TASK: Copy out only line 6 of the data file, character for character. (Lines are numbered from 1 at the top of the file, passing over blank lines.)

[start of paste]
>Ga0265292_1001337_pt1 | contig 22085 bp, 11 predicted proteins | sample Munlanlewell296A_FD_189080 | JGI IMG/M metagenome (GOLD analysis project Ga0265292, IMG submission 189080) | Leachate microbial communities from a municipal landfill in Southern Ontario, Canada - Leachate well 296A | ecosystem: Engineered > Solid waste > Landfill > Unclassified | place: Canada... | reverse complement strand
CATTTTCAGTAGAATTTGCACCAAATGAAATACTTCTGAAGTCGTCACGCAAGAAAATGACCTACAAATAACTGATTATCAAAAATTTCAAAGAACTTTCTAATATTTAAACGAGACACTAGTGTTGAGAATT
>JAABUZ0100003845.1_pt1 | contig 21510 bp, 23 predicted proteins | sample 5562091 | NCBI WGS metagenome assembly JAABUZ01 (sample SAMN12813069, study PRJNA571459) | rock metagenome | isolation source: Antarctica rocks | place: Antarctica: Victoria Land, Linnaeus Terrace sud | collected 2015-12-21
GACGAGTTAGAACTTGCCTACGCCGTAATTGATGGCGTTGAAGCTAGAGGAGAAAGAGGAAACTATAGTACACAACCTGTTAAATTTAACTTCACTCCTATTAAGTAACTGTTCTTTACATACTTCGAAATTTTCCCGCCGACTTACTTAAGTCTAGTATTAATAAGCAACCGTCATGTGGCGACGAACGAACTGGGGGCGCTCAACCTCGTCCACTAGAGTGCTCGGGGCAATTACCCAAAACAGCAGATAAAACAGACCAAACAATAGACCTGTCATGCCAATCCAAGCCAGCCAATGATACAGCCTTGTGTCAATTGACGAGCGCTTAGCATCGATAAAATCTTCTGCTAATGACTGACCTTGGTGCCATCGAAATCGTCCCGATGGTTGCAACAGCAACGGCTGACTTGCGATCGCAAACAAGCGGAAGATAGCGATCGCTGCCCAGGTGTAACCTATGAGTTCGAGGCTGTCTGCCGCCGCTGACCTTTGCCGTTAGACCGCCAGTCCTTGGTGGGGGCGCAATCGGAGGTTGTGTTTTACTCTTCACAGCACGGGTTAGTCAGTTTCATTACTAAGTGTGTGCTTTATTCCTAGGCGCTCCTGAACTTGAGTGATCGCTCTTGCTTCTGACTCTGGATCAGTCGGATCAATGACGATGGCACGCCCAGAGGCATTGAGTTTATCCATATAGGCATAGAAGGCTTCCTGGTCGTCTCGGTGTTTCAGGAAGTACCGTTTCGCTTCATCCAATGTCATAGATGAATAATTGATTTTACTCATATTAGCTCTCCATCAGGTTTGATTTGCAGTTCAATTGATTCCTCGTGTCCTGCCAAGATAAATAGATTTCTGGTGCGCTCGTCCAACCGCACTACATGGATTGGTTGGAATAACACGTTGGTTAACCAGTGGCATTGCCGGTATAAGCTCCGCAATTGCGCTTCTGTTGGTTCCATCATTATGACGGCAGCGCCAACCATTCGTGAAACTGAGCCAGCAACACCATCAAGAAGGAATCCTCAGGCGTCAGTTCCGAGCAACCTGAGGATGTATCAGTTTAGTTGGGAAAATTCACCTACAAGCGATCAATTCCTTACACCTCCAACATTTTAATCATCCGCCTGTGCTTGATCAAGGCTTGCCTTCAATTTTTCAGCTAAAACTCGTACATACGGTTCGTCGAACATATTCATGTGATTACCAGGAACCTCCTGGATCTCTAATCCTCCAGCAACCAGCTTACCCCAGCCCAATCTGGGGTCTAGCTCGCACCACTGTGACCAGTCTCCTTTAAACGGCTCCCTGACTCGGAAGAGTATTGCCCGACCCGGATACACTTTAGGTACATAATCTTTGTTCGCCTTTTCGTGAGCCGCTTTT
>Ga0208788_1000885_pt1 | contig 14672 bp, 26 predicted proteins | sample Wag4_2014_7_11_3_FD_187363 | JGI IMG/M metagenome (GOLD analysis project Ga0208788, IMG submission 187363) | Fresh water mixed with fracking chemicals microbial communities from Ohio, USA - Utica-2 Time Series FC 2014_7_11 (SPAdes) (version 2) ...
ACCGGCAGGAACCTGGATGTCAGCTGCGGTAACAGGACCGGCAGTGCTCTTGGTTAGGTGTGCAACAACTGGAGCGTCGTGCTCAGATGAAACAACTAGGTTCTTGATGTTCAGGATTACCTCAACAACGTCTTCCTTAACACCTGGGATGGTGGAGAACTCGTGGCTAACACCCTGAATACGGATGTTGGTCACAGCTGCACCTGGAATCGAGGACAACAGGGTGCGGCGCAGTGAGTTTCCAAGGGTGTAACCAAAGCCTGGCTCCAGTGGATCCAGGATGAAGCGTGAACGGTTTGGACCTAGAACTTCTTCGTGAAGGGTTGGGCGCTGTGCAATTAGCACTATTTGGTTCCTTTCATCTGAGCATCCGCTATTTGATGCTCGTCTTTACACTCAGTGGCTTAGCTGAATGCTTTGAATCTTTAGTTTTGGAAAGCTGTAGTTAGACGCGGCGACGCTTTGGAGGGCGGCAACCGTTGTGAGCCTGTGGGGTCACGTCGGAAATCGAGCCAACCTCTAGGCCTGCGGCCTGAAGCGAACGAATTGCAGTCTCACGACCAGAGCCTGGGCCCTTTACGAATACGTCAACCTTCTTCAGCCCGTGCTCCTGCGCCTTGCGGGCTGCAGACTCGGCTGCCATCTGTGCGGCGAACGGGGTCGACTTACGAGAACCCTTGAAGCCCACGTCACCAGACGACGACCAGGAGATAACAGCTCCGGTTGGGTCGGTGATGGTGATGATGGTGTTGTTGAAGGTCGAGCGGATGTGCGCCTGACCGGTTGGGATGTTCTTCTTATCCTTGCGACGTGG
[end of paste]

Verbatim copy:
ACCGGCAGGAACCTGGATGTCAGCTGCGGTAACAGGACCGGCAGTGCTCTTGGTTAGGTGTGCAACAACTGGAGCGTCGTGCTCAGATGAAACAACTAGGTTCTTGATGTTCAGGATTACCTCAACAACGTCTTCCTTAACACCTGGGATGGTGGAGAACTCGTGGCTAACACCCTGAATACGGATGTTGGTCACAGCTGCACCTGGAATCGAGGACAACAGGGTGCGGCGCAGTGAGTTTCCAAGGGTGTAACCAAAGCCTGGCTCCAGTGGATCCAGGATGAAGCGTGAACGGTTTGGACCTAGAACTTCTTCGTGAAGGGTTGGGCGCTGTGCAATTAGCACTATTTGGTTCCTTTCATCTGAGCATCCGCTATTTGATGCTCGTCTTTACACTCAGTGGCTTAGCTGAATGCTTTGAATCTTTAGTTTTGGAAAGCTGTAGTTAGACGCGGCGACGCTTTGGAGGGCGGCAACCGTTGTGAGCCTGTGGGGTCACGTCGGAAATCGAGCCAACCTCTAGGCCTGCGGCCTGAAGCGAACGAATTGCAGTCTCACGACCAGAGCCTGGGCCCTTTACGAATACGTCAACCTTCTTCAGCCCGTGCTCCTGCGCCTTGCGGGCTGCAGACTCGGCTGCCATCTGTGCGGCGAACGGGGTCGACTTACGAGAACCCTTGAAGCCCACGTCACCAGACGACGACCAGGAGATAACAGCTCCGGTTGGGTCGGTGATGGTGATGATGGTGTTGTTGAAGGTCGAGCGGATGTGCGCCTGACCGGTTGGGATGTTCTTCTTATCCTTGCGACGTGG